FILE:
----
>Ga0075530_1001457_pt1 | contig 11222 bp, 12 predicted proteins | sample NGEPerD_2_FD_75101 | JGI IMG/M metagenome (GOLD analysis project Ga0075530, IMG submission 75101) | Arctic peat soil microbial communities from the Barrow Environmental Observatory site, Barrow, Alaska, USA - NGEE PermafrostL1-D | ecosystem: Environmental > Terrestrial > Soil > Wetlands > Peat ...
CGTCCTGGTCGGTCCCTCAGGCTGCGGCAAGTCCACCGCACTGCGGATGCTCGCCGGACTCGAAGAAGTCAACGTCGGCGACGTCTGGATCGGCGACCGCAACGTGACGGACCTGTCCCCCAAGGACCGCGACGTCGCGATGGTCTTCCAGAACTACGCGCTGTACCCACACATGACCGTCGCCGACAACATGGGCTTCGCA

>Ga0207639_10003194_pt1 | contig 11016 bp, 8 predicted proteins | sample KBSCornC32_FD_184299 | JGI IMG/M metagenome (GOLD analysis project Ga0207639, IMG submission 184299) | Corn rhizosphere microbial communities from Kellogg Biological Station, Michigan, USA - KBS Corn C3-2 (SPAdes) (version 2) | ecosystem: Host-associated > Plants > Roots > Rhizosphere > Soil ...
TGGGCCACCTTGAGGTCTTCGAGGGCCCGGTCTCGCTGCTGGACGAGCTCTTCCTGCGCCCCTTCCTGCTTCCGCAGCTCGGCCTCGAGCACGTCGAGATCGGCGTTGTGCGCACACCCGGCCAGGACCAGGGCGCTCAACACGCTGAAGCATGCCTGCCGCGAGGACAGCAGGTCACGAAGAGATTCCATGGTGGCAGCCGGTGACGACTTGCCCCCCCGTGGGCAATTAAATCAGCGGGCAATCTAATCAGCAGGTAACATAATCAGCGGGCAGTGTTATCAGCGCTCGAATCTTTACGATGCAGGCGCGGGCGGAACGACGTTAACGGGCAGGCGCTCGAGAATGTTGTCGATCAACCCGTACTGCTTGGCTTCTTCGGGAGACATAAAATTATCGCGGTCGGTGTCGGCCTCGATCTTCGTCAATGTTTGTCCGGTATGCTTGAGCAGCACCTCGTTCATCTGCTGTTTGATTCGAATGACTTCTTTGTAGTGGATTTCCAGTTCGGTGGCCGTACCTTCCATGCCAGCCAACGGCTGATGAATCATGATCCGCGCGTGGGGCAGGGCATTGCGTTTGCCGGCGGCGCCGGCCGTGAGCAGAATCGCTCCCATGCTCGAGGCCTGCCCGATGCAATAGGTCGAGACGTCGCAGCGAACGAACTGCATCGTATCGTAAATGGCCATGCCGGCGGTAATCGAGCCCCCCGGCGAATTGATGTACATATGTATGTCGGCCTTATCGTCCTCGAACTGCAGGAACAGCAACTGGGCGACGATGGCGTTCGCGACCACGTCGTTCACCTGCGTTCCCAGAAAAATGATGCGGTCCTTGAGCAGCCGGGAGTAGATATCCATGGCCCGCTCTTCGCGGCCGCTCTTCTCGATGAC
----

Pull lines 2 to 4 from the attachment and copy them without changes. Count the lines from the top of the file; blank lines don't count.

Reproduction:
CGTCCTGGTCGGTCCCTCAGGCTGCGGCAAGTCCACCGCACTGCGGATGCTCGCCGGACTCGAAGAAGTCAACGTCGGCGACGTCTGGATCGGCGACCGCAACGTGACGGACCTGTCCCCCAAGGACCGCGACGTCGCGATGGTCTTCCAGAACTACGCGCTGTACCCACACATGACCGTCGCCGACAACATGGGCTTCGCA

>Ga0207639_10003194_pt1 | contig 11016 bp, 8 predicted proteins | sample KBSCornC32_FD_184299 | JGI IMG/M metagenome (GOLD analysis project Ga0207639, IMG submission 184299) | Corn rhizosphere microbial communities from Kellogg Biological Station, Michigan, USA - KBS Corn C3-2 (SPAdes) (version 2) | ecosystem: Host-associated > Plants > Roots > Rhizosphere > Soil ...
TGGGCCACCTTGAGGTCTTCGAGGGCCCGGTCTCGCTGCTGGACGAGCTCTTCCTGCGCCCCTTCCTGCTTCCGCAGCTCGGCCTCGAGCACGTCGAGATCGGCGTTGTGCGCACACCCGGCCAGGACCAGGGCGCTCAACACGCTGAAGCATGCCTGCCGCGAGGACAGCAGGTCACGAAGAGATTCCATGGTGGCAGCCGGTGACGACTTGCCCCCCCGTGGGCAATTAAATCAGCGGGCAATCTAATCAGCAGGTAACATAATCAGCGGGCAGTGTTATCAGCGCTCGAATCTTTACGATGCAGGCGCGGGCGGAACGACGTTAACGGGCAGGCGCTCGAGAATGTTGTCGATCAACCCGTACTGCTTGGCTTCTTCGGGAGACATAAAATTATCGCGGTCGGTGTCGGCCTCGATCTTCGTCAATGTTTGTCCGGTATGCTTGAGCAGCACCTCGTTCATCTGCTGTTTGATTCGAATGACTTCTTTGTAGTGGATTTCCAGTTCGGTGGCCGTACCTTCCATGCCAGCCAACGGCTGATGAATCATGATCCGCGCGTGGGGCAGGGCATTGCGTTTGCCGGCGGCGCCGGCCGTGAGCAGAATCGCTCCCATGCTCGAGGCCTGCCCGATGCAATAGGTCGAGACGTCGCAGCGAACGAACTGCATCGTATCGTAAATGGCCATGCCGGCGGTAATCGAGCCCCCCGGCGAATTGATGTACATATGTATGTCGGCCTTATCGTCCTCGAACTGCAGGAACAGCAACTGGGCGACGATGGCGTTCGCGACCACGTCGTTCACCTGCGTTCCCAGAAAAATGATGCGGTCCTTGAGCAGCCGGGAGTAGATATCCATGGCCCGCTCTTCGCGGCCGCTCTTCTCGATGAC